I remember running home across the street, pestering my mother time and time again, “Mom, Mom! What were the words to that song again? You know the one. What were they? Can you tell me one more time? One more time, c'mon!”

            I stood there in our kitchen, breathless, tasting a tiny trickle of salt above my fuzzy lip. I kept rubbing my skinny belly, where the world wouldn't stop spinning. She could tell something was up with her younger son, her baby who was on the verge of growing up all of a sudden.

            “Is this about that new little Missy girl across the street?” she inquired.

            “Mom! No, not her, for Chrissake!”

            My mother stamped her foot, scaring me. “You quit your swearing, young man! What did I tell you about that?” Mom had these large deep brown eyes that stared at you like an owl.

            “What?” I whined.

            “You're not going to impress a young lady, cussing that way. You stop that now, you hear, or I'm going to tell your Dad when he gets home! Where did you ever pick up language like that? I don't know.”

            “From Dad, I guess. Or Harris.”

            She put down her dish rag and waved a bar of soap in my face. “Do I have to wash out your mouth, Mr. Robinson? You!”

            “Okay, okay! Just tell me the words, one more time. C‘mon! Please?”

            “Well, if it's not for little Missy, who is it then?”

            “It's Christine,” I said quietly, looking down.

            I heard my mother take in her breath.

            “Oh, Robbie. Isn't she too old for you, son? She must be half again your age. Why, even your brother Harris was just gawking at her oddly the other day. How about that nice little Missy girl for you? That Christine Nelson … I don't know.”

            Maybe Christine was two years older than me, if that. Maybe three, big deal! I knew I could impress her, and already had her attention. If I could only learn the lyrics to that song and keep my sleeves rolled up tight — my muscles showing and my shoulders bare, looking cool (I'd heard her talking about my shoulders to Missy) — I knew I'd have her heart in my grasp. I just knew it! Hadn't I learned these matters from the greatest teacher of them all, my own brother Harris, whom I'd begun watching intensely the day I stumbled upon him with this girl named Olga, next door to our house, in some bushes with her shirt off? I realized right then what treasures were in store for us. That was the first time that I'd seen real breasts hanging out. Well, of course, maybe not the very first time. But who among us can even think about, let alone remember, that other possibility? Woe, I say, woe unto him who can recall those coming at you at birth.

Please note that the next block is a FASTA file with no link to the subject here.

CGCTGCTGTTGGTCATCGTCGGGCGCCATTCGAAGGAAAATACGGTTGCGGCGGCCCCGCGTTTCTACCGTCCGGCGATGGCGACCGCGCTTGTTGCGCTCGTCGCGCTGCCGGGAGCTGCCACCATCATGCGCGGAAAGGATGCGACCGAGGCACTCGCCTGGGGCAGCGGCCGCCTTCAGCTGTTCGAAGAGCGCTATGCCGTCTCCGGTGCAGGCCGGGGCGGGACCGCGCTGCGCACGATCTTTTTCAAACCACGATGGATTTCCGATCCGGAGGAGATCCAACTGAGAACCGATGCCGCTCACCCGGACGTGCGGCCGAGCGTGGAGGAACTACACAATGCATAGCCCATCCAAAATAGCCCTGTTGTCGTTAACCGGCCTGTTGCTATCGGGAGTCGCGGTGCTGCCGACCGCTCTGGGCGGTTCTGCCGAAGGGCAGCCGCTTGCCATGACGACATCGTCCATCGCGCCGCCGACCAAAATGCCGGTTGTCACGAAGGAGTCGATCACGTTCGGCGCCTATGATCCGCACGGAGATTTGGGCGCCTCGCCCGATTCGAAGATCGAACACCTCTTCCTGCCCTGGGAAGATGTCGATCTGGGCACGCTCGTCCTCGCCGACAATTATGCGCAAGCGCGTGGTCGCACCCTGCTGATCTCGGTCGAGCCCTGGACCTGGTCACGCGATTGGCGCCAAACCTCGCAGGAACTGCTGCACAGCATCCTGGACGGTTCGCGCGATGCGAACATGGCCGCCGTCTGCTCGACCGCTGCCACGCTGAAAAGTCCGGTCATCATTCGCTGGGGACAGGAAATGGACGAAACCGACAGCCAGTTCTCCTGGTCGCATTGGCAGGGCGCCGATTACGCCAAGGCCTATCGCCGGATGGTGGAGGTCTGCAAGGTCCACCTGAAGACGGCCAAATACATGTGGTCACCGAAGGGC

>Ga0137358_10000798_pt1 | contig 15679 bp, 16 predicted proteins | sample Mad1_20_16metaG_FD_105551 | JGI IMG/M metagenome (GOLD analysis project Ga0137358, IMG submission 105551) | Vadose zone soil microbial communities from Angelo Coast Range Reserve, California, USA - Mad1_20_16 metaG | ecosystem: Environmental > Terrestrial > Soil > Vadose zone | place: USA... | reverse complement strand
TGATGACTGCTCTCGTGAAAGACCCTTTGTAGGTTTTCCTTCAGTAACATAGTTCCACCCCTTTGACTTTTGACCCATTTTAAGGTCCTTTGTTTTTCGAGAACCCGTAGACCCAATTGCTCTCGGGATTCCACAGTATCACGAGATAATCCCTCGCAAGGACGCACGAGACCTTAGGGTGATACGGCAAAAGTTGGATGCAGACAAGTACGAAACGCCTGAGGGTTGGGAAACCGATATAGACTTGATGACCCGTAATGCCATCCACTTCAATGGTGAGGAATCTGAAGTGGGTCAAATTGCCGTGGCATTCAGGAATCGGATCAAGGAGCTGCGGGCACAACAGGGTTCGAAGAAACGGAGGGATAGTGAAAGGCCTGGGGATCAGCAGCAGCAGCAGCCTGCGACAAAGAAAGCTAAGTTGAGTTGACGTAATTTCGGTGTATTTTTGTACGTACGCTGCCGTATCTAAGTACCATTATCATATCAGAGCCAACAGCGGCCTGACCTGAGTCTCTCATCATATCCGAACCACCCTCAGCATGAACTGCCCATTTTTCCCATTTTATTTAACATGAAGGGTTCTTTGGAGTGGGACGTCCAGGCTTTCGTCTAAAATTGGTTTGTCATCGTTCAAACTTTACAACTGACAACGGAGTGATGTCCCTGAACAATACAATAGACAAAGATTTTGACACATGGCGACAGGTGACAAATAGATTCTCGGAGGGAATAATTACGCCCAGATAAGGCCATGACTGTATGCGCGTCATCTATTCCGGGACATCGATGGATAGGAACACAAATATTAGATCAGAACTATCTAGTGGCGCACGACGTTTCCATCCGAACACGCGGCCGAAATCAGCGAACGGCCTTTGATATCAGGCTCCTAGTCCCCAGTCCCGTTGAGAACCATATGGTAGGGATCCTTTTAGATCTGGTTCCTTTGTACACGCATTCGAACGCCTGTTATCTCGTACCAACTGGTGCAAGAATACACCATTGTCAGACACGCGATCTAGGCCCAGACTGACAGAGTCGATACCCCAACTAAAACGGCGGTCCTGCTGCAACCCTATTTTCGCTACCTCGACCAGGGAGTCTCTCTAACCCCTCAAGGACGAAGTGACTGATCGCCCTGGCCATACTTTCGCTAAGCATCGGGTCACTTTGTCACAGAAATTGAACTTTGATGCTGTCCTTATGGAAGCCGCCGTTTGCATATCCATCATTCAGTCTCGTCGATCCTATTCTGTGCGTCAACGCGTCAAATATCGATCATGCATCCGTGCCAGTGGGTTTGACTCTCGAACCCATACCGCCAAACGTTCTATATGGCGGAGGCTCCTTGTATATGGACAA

My mother raised the blinds in our living room and peered out the window across the street. “That Christine Nelson, she's a little hussy! I bet that girl's sniffing around after our Harris. Why, she's just using you, son.”

            “Mom, no! Will you just tell me the damn words to that song? I mean, the darn words to that damn song — darn song, darn song, for Pete sake! One more time. C'mon! There they are! They're both out there right now! Oh, there they are, Mom!”

            At that moment Pete, our pet parakeet, flew down from the top of the curtains and landed on my right shoulder like a B-52 bomber. (A little exaggeration can go a long way.) Pete understood his name perfectly. He scared the crap out of me when he pulled that maneuver, because his wings sounded like a small, blue-colored, exotic pheasant.

            Little did my mother know that my buddy Andy and I were already well on our way to full-throttle adulthood, puffing away on cigarettes up on our garage roof, where we hid packs of Lucky Strikes along with hordes of matches. Lucky Strikes when we could afford them at 25 cents a pack, and cigar boxes full of dried-out corn silk to roll up in old newspaper when we couldn't — manufacturing what we called Stoggies for when we ran out of real cigarettes to mimic our older brothers. El Stoggies actually, and that other quasi-Cuban brand, El Ropoes — since what they tasted like was something akin to hemp when you lit them on fire and had to shake the flames out to get a good raspy, throat-wrenching drag. In reality, they would burst into smoldering flames with nearly every puff. Honestly, these things would set your hair on fire, if you weren't careful.

We had a hard time figuring out how to be as cool as our older brothers, though. They seemed to have something we couldn't quite put our finger on, although I suspect in the long run it was maybe really just their cars. But of course, that was huge, because cars meant girls — it was like a mathematical equation around there. Nevertheless, acting tough, cool and carefree, trying to imitate our brothers, in the evenings we would creep out into gardens in the neighborhood, where we'd plop ourselves right down on the soil for hours and haul out our own salt shaker, our full box of Morton salt with that dark blue label and its little girl in her short yellow dress spilling salt behind her as she went. We'd sit on our asses in people's gardens and eat plump ripe tomatoes pinched directly from the vine with that fresh raw, earthen tomato smell surrounding us in the left-over summer heat, while a full moon rose, slightly oranged, above the waters of Lake Michigan, asking its silent questions of man: Who are you, little ones? Where do you go tonight? Is there love in this land? Awake and come with me, my little thugs, my hoodlums in the making, my pool-shooting sharks of the Future. Be mine tonight!

            And our hearts would rise with that moon, also.


+          +          +          +          +          +